In Trinity Format, you can play Confiscation!The increase in deck uniqueness also causes more “Unplayable” cards to become useful. At a very basic level, if since only allowed to play a single copy of Mystical Space Typhoon, some players choose to also feature Cosmic Cyclone and Galaxy Cyclone or Night Beam. Player preference is huge here: More cards are viable, but at a similar power level, and as such, deck builders have more choices in deck building. This also makes games more varied. Since decks are more unique, opening hands tend to look less similar to each other, which causes games to be more memorable. 

Finally, the addition of “Semi-Forbidden” cards to the format can be seen as a balance to the more powerful aspects to the game. Powerful cards are fun, but cause issues when they go into every deck. Trinity allows everyone to have access to the most powerful generic cards in the game, but at a cost. You’re allowed to include Monster Reborn, Confiscation, and Change of Heart in your maindeck, but is it worth it? More Semi-Forbidden cards means that your deck is more powerful – but it also means that your deck is less consistent. 


Decks may include up to 3 copies of any Unbound cards,
without needing to increase the maindeck size.

Polymerization is better in Trinity format due to Unbound rules

This isn’t as much of an extra rule as it is a development over the previous rules. Currently, there are three types of Unbound cards: Cards which share the same name in the maindeck, Monsters whose effects involve other copies of themselves, and Support Cards.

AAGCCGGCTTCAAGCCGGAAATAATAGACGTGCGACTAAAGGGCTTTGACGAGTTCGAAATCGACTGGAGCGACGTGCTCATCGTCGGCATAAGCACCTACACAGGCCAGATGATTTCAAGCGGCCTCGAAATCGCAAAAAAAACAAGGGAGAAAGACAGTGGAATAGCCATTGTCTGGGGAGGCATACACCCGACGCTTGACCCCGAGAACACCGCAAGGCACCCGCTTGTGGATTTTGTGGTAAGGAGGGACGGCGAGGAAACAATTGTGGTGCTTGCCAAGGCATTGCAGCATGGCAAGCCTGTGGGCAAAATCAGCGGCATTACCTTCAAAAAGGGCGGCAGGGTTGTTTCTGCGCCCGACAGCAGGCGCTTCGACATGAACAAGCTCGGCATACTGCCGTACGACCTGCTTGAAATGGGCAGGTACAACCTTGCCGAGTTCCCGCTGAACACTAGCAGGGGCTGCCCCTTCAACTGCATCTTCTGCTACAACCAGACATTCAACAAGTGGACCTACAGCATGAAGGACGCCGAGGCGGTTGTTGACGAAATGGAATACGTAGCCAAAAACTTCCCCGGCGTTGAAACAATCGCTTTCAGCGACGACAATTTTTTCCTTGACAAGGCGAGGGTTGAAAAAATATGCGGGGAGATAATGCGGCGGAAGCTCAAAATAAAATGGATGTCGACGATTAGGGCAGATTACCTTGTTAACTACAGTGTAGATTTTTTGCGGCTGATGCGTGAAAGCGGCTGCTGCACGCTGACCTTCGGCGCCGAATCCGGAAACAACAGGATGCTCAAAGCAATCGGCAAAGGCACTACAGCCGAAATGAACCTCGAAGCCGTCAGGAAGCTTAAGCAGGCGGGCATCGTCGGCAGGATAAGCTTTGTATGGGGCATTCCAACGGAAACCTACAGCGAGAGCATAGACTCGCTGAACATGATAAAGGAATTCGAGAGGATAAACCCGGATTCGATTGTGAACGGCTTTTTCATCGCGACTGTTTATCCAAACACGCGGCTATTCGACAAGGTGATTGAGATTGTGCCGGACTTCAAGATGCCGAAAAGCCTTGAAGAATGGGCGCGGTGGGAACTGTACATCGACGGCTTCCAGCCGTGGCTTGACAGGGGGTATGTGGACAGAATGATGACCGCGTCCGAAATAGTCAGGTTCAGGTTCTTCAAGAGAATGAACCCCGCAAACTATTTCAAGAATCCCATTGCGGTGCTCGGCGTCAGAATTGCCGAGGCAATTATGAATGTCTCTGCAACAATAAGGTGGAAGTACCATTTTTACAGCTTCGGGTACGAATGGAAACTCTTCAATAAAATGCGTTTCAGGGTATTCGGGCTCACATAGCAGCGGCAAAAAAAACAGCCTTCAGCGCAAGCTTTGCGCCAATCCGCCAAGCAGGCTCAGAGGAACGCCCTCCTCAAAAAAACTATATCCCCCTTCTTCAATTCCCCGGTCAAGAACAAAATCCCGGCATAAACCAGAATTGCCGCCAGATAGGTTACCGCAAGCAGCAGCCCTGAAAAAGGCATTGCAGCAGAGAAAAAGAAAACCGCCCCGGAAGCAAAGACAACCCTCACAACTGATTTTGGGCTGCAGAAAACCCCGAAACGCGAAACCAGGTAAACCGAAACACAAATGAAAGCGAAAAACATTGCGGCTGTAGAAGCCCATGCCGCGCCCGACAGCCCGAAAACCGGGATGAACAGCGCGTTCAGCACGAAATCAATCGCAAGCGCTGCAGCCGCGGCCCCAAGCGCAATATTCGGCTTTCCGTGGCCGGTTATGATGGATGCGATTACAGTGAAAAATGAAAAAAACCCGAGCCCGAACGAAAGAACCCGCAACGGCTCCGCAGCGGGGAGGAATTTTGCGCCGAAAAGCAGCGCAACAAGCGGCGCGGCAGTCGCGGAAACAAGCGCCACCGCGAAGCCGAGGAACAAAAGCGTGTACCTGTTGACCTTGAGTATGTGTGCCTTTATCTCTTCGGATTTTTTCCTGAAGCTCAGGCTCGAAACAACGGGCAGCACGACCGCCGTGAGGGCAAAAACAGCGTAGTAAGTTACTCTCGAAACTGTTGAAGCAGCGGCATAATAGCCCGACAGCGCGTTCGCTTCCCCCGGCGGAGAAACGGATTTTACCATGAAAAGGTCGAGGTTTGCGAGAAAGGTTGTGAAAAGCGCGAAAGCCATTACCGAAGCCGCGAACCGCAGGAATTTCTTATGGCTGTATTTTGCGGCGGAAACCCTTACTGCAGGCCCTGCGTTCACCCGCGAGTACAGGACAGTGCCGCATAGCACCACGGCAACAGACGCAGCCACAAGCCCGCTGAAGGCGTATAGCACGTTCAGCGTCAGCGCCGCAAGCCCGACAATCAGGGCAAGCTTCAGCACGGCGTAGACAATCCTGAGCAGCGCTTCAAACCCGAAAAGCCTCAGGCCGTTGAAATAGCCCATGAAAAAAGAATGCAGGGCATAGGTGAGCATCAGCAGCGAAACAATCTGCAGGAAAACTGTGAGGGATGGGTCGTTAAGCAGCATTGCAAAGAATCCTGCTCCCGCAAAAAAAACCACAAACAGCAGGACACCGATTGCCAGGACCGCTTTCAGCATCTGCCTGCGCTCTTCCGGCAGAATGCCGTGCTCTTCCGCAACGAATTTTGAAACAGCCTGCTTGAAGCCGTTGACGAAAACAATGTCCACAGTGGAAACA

The first two categories were chosen to support deck which heavily rely on having multiple copies of cards with the same name. For example, Harpie Lady decks are terrible without including multiple “Harpie Lady” cards in them. In addition, all monsters (But not spells/traps) which utilize other copies of themselves are unbound. This makes cards such as Reborn Tengu and Destiny Hero – Malicious playable. The full list of these cards can be found on the Trinity Forbidden List.

Advanced Ritual Art” is also Unbound. This is only here to benefit generic Ritual Decks, which get hit pretty hard consistency-wise with the previous Trinity Rules. Polymerization (And, by default, Fusion Substitute) is also Unbound, allowing Old-school Fusion decks to actually be able to resolve Polymerization more than once in a game.


In closing

Those are all of the additional Rules to Trinity!
The format feels very different to the high-paced gameplay of the TCG and OCG, which explains how different the banlists look when compared to each other. In addition, it’s a community-made format, meaning that the future of Trinity is very malleable: Community opinion dictates how the list changes.

Trinity is not be a “Solution to all problems”, but is instead intended to be a different way to play the game. If you’re feeling like playing a fast-paced combo deck, you’re best off building that deck in the TCG. If you ever feel like playing a slower format or more casual deck, Trinity is the place to do that! Yugioh is a fun game which supports all mediums of play, and Trinity is simply an extension of this.


I hope that you take this time to look into Trinity – Click here to join us on the discord!
Until next time – Stay Groovy!



Creator of the Trinity Format; article writer and tabletop games enthusiast.